Posted by Rampant Coyote on July 23, 2012
I take a pretty firm stance that video games should be entertaining. Even if a game is supposed to be educational – or rather, especially if it is supposed to be educational – it is only successful at its job if the player finds himself enjoying the exercise. Otherwise, you may as well just be doing plain ol’ rote drills, watching an instructional video, or reading a manual. (I feel the same way about movies – including documentaries. Anything you’d go to a theater or rent a disc to see.)
But even for games where entertainment is the primary focus – a game intended for the masses (or for the hundreds or thousands, for many indie games): Should games have a message? Should games contain controversial themes? If I’m playing a game for entertainment, am I going to be angry if the game also tries to drive home a politically-charged message to me?
For me – the answer is maybe.
A case in point for me is Craig Stern’s Telepath RPG: Servants of God. Now, I’m a religious guy, and I did feel a little bit of concern about the setting and main enemy group of the game, a theocracy (“The Cult”) with some parallels to Christianity. Now, I’ve not finished the game, so it’s still possible I could come up against some parts that really piss me off. But from what I’ve played, Stern has done a reasonable enough job of leaving the theme open enough to interpretation that I’ve not had a problem with it. As it so happens, I’d be pretty dang terrified of a theocracy, myself – a medieval history class in High School left me thoroughly disgusted with what has been done in the name of Christianity. I feel I have room in my mind to view the Cult as a broader metaphor, this hasn’t bugged me too much. But I could see how mileage may vary for others.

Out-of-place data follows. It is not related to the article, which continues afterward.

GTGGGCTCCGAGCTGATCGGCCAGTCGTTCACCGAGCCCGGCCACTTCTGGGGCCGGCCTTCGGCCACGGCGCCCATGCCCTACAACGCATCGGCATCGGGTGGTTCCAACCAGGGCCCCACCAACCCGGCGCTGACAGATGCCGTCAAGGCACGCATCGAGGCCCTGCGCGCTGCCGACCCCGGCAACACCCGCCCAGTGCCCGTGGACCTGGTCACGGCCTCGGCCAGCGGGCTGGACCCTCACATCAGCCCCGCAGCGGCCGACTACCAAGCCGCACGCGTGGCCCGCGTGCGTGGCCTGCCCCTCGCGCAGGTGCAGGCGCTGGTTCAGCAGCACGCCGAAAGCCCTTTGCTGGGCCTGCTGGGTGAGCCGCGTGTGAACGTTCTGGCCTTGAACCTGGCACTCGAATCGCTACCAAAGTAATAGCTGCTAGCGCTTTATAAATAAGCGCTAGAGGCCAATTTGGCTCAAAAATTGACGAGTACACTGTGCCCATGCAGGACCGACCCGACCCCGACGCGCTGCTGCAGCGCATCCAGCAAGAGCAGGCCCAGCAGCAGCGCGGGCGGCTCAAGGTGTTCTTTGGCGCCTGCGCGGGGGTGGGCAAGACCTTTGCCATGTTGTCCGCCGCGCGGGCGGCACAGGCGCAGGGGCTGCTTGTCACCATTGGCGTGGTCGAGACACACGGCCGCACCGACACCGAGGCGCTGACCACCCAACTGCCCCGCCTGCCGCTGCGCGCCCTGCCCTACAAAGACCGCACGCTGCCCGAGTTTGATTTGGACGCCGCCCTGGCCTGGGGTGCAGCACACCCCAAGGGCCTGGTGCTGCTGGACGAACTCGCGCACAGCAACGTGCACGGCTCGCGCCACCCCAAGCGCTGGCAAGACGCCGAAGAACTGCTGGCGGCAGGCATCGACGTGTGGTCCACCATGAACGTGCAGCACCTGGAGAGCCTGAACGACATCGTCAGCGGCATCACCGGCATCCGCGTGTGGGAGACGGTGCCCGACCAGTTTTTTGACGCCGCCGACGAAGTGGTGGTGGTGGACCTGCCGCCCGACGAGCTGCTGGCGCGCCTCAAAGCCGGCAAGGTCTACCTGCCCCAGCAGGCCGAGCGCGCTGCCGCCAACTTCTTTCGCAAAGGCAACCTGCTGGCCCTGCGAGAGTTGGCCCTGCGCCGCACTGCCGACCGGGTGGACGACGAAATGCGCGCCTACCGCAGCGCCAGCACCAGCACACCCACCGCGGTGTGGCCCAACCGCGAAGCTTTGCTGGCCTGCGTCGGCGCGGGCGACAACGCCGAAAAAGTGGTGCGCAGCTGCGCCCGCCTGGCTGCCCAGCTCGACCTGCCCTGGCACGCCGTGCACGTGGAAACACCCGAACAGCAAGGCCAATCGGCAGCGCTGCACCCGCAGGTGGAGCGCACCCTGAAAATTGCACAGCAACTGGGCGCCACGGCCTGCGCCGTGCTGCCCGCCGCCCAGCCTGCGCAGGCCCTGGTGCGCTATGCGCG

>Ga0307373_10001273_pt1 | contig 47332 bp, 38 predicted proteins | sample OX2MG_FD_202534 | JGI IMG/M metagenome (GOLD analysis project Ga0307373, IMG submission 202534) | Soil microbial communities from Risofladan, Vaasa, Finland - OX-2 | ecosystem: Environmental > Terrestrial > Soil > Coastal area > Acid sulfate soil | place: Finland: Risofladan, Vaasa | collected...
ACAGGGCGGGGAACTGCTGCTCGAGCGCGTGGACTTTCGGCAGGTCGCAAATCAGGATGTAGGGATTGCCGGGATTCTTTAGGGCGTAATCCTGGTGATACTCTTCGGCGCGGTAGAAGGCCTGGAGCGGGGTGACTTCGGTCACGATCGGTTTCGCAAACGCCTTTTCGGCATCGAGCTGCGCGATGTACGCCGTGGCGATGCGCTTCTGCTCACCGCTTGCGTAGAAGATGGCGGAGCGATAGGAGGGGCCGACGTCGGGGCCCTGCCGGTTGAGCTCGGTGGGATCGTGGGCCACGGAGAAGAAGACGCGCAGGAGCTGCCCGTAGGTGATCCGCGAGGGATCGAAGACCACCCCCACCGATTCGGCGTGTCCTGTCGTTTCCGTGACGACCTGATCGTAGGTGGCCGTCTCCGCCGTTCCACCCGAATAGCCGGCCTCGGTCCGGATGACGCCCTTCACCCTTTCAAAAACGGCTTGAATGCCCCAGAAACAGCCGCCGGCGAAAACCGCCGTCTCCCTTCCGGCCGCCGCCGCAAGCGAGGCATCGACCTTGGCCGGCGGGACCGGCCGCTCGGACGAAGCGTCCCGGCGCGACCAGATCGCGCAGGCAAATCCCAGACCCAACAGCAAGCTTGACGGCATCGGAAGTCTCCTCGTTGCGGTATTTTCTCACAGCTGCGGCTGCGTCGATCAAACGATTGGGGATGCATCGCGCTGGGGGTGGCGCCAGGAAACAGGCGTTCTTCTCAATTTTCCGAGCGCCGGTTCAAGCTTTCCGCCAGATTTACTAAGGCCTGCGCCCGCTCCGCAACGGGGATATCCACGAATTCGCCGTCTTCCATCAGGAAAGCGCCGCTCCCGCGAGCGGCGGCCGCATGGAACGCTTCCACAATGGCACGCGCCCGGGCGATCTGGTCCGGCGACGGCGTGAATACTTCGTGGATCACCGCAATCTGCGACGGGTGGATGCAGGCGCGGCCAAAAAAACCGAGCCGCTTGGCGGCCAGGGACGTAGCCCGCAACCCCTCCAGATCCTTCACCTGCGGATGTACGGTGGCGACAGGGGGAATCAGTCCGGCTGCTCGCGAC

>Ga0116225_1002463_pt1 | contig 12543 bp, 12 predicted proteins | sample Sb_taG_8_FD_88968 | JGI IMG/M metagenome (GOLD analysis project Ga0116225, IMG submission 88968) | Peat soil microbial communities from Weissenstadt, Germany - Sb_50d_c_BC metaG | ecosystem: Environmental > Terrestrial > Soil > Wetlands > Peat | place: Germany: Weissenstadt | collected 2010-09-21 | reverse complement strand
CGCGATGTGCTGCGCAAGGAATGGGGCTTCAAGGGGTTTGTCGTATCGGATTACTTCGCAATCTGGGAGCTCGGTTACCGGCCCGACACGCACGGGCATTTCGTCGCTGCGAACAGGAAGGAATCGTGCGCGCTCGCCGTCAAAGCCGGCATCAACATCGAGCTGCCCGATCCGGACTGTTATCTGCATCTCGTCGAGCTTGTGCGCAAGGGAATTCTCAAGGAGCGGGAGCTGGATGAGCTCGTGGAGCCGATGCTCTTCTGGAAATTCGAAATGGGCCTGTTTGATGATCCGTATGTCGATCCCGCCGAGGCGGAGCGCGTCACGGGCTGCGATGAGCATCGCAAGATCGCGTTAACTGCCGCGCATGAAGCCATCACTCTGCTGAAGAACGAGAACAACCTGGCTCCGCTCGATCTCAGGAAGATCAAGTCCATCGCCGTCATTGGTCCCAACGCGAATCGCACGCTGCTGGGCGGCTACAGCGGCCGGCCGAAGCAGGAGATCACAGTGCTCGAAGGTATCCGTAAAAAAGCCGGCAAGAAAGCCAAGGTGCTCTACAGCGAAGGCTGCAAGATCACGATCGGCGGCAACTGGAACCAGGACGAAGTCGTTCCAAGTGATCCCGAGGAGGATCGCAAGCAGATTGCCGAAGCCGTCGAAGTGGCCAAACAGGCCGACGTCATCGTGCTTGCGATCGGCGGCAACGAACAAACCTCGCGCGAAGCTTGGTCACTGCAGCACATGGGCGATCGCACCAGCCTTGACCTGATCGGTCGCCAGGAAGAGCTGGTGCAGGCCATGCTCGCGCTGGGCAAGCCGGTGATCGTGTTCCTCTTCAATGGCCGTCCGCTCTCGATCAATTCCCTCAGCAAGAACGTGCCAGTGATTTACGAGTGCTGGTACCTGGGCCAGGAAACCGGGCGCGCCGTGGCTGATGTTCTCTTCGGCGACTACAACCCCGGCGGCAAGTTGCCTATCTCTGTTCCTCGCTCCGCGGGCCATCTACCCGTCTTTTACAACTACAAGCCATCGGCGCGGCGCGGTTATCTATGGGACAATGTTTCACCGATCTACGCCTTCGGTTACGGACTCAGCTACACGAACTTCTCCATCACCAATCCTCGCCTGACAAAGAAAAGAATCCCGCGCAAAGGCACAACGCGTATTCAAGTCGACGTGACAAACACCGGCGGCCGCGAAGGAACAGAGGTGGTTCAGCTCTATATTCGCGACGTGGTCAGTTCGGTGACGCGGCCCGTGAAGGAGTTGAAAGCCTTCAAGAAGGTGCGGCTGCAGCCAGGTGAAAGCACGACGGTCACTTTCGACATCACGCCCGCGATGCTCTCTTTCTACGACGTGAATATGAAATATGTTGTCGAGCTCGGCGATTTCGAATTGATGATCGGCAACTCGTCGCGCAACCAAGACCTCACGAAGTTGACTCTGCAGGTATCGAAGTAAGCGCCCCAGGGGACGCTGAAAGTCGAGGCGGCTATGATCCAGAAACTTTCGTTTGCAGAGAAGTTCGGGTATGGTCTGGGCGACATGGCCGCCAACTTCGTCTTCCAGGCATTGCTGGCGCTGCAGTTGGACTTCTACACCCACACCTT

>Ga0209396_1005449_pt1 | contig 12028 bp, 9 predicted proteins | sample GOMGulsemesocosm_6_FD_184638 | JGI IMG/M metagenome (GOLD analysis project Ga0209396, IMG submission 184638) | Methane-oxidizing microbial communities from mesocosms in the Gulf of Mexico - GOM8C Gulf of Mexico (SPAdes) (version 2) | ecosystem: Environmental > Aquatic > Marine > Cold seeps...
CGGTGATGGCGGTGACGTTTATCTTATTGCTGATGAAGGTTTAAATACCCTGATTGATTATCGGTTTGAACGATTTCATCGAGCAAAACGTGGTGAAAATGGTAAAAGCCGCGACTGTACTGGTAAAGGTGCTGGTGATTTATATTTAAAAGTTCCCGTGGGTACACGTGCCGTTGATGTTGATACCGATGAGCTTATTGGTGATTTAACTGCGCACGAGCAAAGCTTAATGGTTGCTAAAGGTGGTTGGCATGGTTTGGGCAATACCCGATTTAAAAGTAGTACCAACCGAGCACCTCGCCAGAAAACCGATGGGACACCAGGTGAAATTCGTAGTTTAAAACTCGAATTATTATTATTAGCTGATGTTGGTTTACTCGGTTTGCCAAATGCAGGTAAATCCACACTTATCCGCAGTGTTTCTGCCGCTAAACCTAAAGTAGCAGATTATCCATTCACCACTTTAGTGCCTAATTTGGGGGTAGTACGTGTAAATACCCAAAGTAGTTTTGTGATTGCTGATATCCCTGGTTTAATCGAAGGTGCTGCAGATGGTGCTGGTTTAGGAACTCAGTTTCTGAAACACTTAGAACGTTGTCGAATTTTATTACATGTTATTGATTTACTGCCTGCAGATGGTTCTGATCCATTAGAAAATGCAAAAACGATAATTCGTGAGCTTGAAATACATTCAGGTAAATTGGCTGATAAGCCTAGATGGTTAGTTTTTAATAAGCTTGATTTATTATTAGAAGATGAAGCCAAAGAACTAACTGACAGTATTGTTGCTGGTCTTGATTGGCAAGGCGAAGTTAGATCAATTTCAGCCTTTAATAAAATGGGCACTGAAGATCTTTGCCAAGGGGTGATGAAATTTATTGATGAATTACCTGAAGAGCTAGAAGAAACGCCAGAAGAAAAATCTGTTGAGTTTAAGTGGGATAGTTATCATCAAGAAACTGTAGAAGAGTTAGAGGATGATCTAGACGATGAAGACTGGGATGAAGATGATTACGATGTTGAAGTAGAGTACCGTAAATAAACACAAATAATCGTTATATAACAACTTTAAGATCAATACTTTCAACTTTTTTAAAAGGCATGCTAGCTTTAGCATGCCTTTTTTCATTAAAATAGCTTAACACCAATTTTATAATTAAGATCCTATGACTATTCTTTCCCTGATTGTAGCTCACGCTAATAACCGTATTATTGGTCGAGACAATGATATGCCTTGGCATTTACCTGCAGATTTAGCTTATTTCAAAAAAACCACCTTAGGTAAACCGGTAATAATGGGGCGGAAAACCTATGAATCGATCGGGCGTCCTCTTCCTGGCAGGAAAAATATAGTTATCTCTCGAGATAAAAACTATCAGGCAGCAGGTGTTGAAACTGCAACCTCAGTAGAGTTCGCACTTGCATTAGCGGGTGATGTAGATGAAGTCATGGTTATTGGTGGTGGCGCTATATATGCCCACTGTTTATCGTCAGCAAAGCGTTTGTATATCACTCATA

Ultima VII: The Black Gate did kind of the same thing, and remains my favorite CRPG. It’s predecessor, Ultima IV: Quest of the Avatar, broke entirely new ground in its time by rolling in a system of virtues into the RPG formula which made players accountable for not only their results, but the manner in which they acquired them. Again, the beauty of Ultima IV wasn’t in that it was submitting a defined philosophy that the player must subscribe to outside the confines of the game, but rather in that it made players have to think about these kinds of things at all, and balance out their actions and decisions accordingly.
There have been some games with a much stronger message or theme that I really liked. Airport Security, by Persuasive Games, is one that stands out. Passage, by Jason Rohrer, was a game that I felt was fairly moving, and it made me think about the subject matter a little bit in a different light (mainly thinking, “how would I do this differently?”). These games weren’t in any way revelatory or opinion-changing or anything – but simply made me reflect a little about their subject matter beyond just “beating” a level.
I felt a six-hour session of the board game Supremacy back in college taught me more about international politics and diplomacy than half a semester of any political science class. While the game didn’t have a specific message, the rules were structured in such a way that it truly encouraged exactly the kind of bluffing, promises, backroom-dealing, suspicions, arms-buildup, tension, and everything else between national powers that I’d read about in the news for years. Especially when someone in the game threatened to invest in the discovery of anti-nuclear satellites … I finally understood why that could cause such a major international stir between nations.
I guess my feeling is that if a game has a message, it should still be enjoyable even if the message is rejected. Perhaps it’s a less critical subplot (I have one of those in Frayed Knights: The Skull of S’makh-Daon, actually). Perhaps it’s simply something that’s left open to interpretation. Or perhaps its just something really subtle. Maybe it’s just a tiny little dig at current events. Or better yet, it broadens its metaphorical view to bigger concepts and philosophies.
I think that games can provide a pretty fascinating canvas in which to draw some metaphors that might encourage gamers to not only think about them, but also to interact with them. I just feel that, for me, there’s a right way and a wrong way to do this. I know that when I’m playing a game, I don’t want to be preached to – even if I happen to agree with what’s being said. I don’t want to be hit over the head with the author’s pet doctrines. I’m not interested in that at all. But give me a game with the ability to explore real-world ideas in a “safe” environment – where it is still “only a game” but may have some additional meaning to spice an entertaining, quality experience – and I’ll be happy.
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